"So, we arrived back in Calgary in 1966 and through a friend I was able to get a job right away at Sterling Plumbing. I was making $1.76 an hour, supply all your own tools and transportation, you had to do everything yourself. I worked my way up the ladder from roughing in to doing all the ground work and finishing the house.
"By this time I was getting to know a lot of the Irish in Calgary and a fellow by the name of John Glynn told me about a plumbing company that did both residential and commercial plumbing and they were looking for plumbers.
"I really had gone as far as I could in the residential plumbing so when I applied for the job, I said that I was only interested in the commercial end, so they hired me in commercial."
In 1970 Bill decided it was time to go out on his own and started to bid on smaller contracts. He formed Wilmar Plumbing, which is a combination of his and Margaret's names. They worked under that name for a number of years until the sons started to come into the business and then the name was changed to William Kelly & Sons.
The Kellys are not a family to rest on their laurels. In 1989 they opened an office in Vancouver and started off relatively slowly but before they knew it, they were doing multiple high-rise towers and the business was growing in leaps and bounds.
As an offshoot of the work that the company was doing for Bosa Development who also had construction interests in San Diego, California, William Kelly & Sons started doing work for Bosa in San Diego. Before long the Kellys were doing their own work in California and the company is now firmly established in the area.
When I asked Bill Kelly if he might be taking life a bit easier at work now, he looked incredulous and said, "what are you talking about, when they carry me down the road feet first to the cemetery, then I'm out of the business."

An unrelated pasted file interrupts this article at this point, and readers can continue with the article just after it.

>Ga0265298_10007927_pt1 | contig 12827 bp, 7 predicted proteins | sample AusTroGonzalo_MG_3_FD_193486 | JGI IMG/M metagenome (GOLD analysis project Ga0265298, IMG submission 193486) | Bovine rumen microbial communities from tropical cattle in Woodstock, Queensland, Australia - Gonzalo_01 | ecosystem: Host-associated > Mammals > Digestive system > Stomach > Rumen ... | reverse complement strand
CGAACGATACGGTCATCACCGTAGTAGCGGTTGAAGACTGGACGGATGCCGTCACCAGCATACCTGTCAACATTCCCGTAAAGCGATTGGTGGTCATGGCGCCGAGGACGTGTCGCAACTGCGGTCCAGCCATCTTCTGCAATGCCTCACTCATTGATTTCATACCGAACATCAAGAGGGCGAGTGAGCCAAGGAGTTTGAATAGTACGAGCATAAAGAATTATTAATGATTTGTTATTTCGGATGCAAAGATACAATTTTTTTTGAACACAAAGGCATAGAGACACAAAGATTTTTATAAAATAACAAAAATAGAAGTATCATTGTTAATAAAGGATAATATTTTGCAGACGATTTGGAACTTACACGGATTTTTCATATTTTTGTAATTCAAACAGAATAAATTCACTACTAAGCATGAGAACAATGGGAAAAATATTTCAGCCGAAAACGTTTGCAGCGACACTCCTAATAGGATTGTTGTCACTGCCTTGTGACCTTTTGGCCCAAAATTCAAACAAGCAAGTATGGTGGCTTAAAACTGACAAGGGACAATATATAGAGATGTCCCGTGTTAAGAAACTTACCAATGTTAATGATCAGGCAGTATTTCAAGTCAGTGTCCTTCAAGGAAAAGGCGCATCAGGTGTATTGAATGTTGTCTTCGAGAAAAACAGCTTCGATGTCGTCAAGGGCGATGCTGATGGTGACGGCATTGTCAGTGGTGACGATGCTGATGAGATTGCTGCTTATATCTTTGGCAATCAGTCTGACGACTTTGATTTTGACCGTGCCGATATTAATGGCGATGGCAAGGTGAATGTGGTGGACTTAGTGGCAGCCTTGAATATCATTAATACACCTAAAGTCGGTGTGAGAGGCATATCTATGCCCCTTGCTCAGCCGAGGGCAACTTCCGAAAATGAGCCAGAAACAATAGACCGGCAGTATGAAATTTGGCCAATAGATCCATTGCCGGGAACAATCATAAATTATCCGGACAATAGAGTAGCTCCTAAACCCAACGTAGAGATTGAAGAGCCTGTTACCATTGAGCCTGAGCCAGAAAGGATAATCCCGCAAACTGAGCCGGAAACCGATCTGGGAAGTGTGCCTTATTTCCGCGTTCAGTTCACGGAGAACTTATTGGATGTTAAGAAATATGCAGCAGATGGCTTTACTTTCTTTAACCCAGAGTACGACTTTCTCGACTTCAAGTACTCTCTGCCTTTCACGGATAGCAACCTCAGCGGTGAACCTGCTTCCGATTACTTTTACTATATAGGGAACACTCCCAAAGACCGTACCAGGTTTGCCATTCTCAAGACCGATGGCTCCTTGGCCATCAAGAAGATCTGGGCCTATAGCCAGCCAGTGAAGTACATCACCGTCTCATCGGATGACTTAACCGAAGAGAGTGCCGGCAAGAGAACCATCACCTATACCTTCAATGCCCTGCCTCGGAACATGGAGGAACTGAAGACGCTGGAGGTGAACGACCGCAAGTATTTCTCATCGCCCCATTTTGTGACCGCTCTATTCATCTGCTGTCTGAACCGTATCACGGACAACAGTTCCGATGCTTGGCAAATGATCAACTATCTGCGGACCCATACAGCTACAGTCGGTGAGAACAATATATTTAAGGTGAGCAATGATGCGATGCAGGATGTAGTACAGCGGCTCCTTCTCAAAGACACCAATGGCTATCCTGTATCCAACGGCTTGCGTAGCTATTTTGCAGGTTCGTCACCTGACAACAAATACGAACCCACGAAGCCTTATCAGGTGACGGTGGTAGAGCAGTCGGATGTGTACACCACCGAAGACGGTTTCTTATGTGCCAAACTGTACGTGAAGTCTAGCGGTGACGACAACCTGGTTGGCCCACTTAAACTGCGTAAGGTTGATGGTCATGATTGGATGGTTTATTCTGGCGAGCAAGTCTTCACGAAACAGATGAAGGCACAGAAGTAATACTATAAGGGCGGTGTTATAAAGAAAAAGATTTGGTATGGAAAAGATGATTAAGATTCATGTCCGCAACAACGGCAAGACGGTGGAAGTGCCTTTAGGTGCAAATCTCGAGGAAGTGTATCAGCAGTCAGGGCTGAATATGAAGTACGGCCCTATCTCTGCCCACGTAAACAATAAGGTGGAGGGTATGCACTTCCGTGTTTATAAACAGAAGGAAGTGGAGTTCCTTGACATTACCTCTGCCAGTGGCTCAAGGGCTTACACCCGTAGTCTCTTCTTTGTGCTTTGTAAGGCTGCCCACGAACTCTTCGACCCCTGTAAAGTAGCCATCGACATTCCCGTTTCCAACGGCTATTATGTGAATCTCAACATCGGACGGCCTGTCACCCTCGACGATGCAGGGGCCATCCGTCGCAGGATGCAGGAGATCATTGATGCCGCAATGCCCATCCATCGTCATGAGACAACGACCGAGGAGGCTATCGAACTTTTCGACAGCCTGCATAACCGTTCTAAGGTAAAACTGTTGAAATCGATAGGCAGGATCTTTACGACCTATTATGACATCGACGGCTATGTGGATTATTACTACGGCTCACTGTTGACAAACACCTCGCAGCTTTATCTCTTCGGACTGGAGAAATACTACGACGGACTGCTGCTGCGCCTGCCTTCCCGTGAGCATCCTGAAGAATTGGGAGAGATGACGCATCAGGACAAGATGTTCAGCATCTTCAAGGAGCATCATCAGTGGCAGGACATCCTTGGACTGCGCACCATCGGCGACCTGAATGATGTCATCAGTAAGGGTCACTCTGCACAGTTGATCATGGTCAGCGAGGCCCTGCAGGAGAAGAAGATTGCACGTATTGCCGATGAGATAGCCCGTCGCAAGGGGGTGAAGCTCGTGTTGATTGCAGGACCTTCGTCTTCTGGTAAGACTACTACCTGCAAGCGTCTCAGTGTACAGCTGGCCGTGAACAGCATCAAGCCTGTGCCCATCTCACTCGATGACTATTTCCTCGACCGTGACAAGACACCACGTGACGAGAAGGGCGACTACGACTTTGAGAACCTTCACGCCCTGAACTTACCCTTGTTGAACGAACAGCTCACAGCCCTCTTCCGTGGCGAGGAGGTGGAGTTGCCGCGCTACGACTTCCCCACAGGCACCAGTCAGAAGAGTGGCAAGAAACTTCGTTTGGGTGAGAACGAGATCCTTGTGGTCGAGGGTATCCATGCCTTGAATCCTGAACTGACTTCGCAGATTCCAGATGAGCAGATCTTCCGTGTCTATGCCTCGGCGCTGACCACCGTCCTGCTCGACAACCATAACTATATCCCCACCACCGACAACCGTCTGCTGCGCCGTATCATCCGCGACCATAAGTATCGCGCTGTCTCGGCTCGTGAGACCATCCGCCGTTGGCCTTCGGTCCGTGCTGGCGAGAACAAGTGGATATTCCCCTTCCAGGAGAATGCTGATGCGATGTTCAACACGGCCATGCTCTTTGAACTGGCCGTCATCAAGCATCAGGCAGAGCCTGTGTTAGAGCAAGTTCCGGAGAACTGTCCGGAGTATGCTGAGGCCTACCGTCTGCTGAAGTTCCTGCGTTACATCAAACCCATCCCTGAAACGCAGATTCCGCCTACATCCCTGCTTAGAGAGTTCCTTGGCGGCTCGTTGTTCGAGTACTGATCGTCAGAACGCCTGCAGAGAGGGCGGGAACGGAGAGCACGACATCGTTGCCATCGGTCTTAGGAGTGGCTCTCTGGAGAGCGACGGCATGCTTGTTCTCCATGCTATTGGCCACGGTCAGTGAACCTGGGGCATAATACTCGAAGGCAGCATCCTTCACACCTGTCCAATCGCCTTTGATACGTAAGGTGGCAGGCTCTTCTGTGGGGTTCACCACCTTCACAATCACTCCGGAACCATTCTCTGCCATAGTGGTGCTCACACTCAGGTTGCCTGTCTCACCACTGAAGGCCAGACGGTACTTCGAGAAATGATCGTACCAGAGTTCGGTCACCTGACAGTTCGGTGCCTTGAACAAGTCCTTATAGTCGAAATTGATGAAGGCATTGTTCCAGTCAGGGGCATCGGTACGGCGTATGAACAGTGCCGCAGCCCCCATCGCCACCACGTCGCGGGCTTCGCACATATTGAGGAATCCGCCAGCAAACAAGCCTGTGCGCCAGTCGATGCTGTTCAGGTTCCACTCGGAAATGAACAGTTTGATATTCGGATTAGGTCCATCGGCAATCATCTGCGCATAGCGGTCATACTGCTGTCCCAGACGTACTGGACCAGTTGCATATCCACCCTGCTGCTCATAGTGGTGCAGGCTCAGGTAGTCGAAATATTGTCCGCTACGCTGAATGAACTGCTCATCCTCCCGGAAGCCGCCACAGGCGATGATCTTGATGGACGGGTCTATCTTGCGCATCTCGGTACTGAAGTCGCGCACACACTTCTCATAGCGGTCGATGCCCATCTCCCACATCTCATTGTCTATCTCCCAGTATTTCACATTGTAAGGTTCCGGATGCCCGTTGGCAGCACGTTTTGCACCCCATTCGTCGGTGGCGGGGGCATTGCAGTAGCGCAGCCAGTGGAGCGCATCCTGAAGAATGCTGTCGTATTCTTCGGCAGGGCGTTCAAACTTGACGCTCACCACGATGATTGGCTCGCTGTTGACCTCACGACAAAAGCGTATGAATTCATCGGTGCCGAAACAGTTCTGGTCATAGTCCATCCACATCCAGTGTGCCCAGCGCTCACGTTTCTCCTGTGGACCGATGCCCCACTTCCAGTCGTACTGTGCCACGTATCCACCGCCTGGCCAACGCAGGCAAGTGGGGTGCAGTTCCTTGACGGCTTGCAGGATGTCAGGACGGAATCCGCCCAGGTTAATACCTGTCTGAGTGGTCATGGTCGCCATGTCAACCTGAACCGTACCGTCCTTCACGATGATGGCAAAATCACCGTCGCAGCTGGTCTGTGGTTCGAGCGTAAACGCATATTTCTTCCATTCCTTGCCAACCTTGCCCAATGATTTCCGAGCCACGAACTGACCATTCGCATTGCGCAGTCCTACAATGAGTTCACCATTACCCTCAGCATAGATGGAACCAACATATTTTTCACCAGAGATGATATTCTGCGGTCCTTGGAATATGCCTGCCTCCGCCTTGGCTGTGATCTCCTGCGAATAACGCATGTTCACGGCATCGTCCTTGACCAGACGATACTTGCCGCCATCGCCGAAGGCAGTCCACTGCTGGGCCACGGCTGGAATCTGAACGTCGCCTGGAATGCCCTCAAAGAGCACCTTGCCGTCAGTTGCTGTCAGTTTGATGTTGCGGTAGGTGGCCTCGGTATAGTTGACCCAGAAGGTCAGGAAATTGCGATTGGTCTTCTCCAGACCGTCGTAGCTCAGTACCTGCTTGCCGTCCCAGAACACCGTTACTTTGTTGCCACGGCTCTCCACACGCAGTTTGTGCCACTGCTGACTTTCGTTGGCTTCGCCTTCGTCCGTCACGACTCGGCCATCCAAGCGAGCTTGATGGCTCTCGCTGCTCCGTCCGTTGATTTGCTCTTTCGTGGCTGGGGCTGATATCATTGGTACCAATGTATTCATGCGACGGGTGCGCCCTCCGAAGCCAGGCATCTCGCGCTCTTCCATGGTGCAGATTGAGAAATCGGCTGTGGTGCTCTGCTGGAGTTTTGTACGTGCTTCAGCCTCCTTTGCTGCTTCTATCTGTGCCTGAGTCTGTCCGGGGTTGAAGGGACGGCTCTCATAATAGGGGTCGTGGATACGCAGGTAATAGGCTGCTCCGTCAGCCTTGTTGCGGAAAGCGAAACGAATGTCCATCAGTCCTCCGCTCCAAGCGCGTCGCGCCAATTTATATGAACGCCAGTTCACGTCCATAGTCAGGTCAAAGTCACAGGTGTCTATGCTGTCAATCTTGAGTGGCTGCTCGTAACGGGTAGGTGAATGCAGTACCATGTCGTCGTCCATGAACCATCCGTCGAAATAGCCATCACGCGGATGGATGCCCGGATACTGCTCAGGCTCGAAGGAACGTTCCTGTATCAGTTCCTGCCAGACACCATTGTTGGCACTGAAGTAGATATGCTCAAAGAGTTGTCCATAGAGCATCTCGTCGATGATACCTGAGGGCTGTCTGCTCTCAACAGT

Son Anthony Kelly recently left William Kelly & Sons to pursue his own interests with the blessings of the family, and sadly son Andrew passed away seven years ago. Liam has now taken over the reins of the day-to-day operation and his son Sean is now working with the family business with more Kellys in the wings.
It was refreshing and inspiring to speak with Liam and Bill about the present economic downturn. While many companies see the glass as half empty, William Kelly & Sons see the glass as half full and an opportunity for expansion.
Liam said, "we have the capabilities within our company and we are looking at expanding into a couple of new markets.
"We're always looking for another viable market since we have the infrastructure to be strong in a couple of areas at the same time. So, yes we are looking to expand into other markets within the next few months."
He said, "We've had a very strong past 10 years with steady growth and we're really excited to be involved in the 2010 Athletes Olympic Village project, which is a big project for us. We have the capability of running anywhere from four to five major projects at one time.
"Like everyone else we have been hit with the economic crisis and certainly it has presented new challenges but we're fortunate to have strong relations with existing clients and are cultivating a lot of new clients.
"The United States economy has effected us much more greatly than the economy in Canada and as a result there is really not much happening in the San Diego market at the moment, which is certainly much more challenging.
"The Olympics have certainly helped, even though there are the naysayers. Having been in Calgary and experienced first-hand the 1988 Winter Olympics, I can tell you it was a tremendous boost for the economy.
"It was interesting to see so many who were against the Olympics at the beginning realize the benefits afterwards, and I believe it will be much the same here."
Bill Kelly said, "the most successful companies expand in downturns. When you are properly structured that's the time to expand because the market is there and good and successful companies expand during a downturn.
"Actually, we're treating the downturn in the economy as a good thing and saying, 'what downturn?' It has not affected us and we won't let it. The economy is headed in the right direction."
He said, "I don't believe in bailouts to the big automobile companies, absolutely not! Why are we bailing out incompetent companies. Let them put together a game plan and show us what they're going to do with the money and run the company as a proper business like we do. I can tell you that they won't bail us out if we go broke."
The Kellys are very proud of their Irish roots and highly supportive and involved with the Irish community in Vancouver and equally as quick to extend a hand of welcome to a fellow emigrant from the old sod.